Kristin shook things up a bit when asked what marketing technology’s next “headline” will be. Her answer: “The CMO is The Heir Apparent to the CEO.”  You can imagine that projection was well-received by the audience!

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Kristin’s point was that marketing is becoming increasingly fundamental throughout the business landscape. Knowing who your customer is and understanding the lifetime value of each customer increasingly informs other traditionally siloed divisions, products, investments, sales, etc. The CMO to CEO transition will become a natural succession. CMOs control vast amounts of customer data, and knowledge is power. Marketing has become the central nervous system of a company, with marketing data providing an objective way to make bottom line expense allocation decisions. CMOs will come to have the strongest view and grasp of the impact of that data, and it won’t be much of a leap to ascend to the company’s top role.

Of course, her fellow panelists also had a lot to say about important topics like artificial intelligence and machine learning, blockchain, GDPR and operating as a data-driven company.  These developments will continue to grow and mature and it was gratifying to hear the commitment from the panel to a better, safer, more transparent industry for companies and consumers alike — all of which AdPredictive fully supports.

Start Simply

AdPredictive empowers brands to impact business outcomes using data-driven technology and customer marketing intelligence. What CMOs want is exactly what AdPredictive delivers.  They need to understand their audience, optimize their media (including linear TV and omni-channel) and deliver real business outcomes. We believe that should be a relatively straightforward exercise in practice. However, marketing and the technology and data that powers the industry is complex and can feel overwhelming.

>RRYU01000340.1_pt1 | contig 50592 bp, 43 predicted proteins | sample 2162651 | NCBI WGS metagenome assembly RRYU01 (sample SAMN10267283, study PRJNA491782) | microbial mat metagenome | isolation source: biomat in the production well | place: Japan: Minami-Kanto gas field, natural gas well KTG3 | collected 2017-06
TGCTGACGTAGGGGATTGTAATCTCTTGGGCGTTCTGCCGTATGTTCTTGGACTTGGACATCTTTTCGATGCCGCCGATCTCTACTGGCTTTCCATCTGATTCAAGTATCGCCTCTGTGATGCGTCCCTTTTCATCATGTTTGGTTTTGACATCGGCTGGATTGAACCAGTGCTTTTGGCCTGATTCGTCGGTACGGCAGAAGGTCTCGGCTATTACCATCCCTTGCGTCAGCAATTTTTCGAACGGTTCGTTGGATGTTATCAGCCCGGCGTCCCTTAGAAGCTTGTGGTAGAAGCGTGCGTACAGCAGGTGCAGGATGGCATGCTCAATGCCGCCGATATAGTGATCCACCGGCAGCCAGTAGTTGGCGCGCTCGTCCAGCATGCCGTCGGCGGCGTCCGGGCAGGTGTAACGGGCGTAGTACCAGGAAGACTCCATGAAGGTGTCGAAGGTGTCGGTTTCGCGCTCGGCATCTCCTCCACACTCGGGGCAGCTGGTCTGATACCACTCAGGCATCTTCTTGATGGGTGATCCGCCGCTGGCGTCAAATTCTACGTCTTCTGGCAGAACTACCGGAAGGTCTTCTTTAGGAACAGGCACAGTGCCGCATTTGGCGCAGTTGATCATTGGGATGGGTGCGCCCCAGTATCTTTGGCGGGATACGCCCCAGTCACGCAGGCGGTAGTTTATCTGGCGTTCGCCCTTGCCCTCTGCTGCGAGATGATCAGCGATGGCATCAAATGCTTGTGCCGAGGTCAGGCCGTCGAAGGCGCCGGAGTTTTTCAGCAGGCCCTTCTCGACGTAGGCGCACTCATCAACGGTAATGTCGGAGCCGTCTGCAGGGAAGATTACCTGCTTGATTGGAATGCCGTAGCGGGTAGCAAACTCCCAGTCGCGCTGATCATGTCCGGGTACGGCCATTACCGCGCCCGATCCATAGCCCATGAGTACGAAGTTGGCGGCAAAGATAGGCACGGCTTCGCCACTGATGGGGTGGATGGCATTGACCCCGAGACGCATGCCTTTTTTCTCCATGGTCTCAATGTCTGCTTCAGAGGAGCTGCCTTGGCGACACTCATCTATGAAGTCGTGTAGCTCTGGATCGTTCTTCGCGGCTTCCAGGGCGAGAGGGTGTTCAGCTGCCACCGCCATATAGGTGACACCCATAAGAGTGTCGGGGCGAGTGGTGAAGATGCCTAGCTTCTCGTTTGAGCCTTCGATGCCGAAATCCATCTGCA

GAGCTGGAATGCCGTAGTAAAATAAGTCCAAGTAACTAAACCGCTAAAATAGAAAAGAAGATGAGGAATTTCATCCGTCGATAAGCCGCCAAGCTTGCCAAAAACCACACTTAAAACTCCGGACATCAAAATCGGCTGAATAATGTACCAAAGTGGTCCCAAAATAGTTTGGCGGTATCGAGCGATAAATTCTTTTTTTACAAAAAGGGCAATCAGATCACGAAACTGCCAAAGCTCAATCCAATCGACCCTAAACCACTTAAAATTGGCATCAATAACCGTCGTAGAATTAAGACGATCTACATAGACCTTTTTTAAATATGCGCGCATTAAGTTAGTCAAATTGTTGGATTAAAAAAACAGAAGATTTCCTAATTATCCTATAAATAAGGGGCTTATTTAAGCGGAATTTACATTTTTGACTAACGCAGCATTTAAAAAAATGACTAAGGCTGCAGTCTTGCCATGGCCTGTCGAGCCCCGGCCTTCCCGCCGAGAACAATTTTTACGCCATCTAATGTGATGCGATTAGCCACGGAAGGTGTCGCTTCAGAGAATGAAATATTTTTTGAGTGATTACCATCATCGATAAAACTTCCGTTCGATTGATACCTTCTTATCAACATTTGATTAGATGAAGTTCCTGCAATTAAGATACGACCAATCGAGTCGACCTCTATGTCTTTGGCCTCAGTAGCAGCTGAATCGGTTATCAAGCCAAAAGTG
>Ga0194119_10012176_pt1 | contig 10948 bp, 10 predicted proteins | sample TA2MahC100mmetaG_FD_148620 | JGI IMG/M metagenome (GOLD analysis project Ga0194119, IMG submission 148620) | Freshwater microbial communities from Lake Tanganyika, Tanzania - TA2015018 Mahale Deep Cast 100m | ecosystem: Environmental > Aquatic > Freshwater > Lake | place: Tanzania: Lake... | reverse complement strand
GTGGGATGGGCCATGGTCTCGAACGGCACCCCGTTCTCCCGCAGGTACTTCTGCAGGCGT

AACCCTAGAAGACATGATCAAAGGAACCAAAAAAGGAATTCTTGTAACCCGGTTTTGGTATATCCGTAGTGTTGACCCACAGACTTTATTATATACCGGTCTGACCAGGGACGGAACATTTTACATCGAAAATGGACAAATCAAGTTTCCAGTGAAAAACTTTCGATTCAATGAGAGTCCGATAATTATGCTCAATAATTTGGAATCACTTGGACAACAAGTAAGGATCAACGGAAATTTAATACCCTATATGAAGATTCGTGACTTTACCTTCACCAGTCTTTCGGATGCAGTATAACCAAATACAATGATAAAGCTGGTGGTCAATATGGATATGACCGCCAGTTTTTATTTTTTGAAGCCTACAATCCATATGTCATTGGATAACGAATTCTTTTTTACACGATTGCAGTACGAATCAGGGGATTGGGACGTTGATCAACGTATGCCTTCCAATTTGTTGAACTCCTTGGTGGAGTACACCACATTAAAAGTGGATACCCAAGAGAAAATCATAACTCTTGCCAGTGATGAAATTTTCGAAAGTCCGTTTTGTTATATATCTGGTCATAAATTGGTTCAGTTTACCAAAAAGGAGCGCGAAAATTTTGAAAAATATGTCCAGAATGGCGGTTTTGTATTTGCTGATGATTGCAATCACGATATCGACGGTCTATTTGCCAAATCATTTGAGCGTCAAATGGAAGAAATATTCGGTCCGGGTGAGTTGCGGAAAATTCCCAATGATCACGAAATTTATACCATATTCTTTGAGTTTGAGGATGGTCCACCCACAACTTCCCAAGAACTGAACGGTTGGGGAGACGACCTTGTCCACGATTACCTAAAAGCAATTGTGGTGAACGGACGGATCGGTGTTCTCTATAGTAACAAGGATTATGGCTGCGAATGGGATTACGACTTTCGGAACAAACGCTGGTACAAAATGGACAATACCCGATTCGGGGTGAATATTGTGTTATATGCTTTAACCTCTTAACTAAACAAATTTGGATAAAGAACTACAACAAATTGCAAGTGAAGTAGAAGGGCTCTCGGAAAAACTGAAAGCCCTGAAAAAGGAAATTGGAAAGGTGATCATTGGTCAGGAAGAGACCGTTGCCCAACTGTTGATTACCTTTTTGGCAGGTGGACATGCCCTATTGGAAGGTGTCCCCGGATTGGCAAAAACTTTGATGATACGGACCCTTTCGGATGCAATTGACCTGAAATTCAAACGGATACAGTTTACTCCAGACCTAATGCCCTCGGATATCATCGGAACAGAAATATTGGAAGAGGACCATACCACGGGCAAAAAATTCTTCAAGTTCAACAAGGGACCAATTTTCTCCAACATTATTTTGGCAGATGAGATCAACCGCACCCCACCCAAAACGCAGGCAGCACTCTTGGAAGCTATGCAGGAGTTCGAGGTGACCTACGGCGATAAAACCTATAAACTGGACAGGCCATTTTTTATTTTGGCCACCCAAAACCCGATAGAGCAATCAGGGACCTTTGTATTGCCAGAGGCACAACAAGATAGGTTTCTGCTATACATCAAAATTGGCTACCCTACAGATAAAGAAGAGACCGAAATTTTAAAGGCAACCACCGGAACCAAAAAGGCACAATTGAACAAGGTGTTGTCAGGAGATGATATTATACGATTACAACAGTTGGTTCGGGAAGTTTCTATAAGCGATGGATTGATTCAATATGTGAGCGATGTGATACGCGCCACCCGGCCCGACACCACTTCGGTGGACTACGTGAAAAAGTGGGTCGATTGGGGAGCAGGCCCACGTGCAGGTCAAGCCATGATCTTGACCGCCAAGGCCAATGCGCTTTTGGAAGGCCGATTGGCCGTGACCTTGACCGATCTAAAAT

As someone who daily tries to simplify and clarify for clients and prospects what it all means, I was very happy to hear Kristin counsel the audience on how to approach martech and its surrounding spaces. She shared AdPredictive’s insights tenets — data needs to be understandable to a human and needs to be actionable — qualifiers that I hope the audience took to heart.

Kristin also addressed the tendency of marketers to feel pushed to boil the ocean when it comes to implementing marketing technologies. She shared that we encourage clients to get started by solving one problem with data. Starting simply is more manageable and effective, and it helps marketers avoid bad habits and irrelevant technology. That concept is one Linda Yaccarino, Chairman of Advertising & Client Partnerships at NBCUniversal, also addressed in her fireside chat with MediaLink’s Michael Kassan. She noted that lots of companies are just now starting to understand that they have access to data other than their own first-party data — and how a thoughtful, paced, methodical approach to accessing and structuring its use will be vital to brands’ success.  I couldn’t agree more!

It’s an exciting time to be in marketing, and thrilling to be part of a company that unlocks so much value for clients. I’m very much looking forward to revisiting the concepts Kristin, Linda and others shared during CES 2020, to see what we anticipate will be exciting growth for marketers, martech and the technology companies that support them.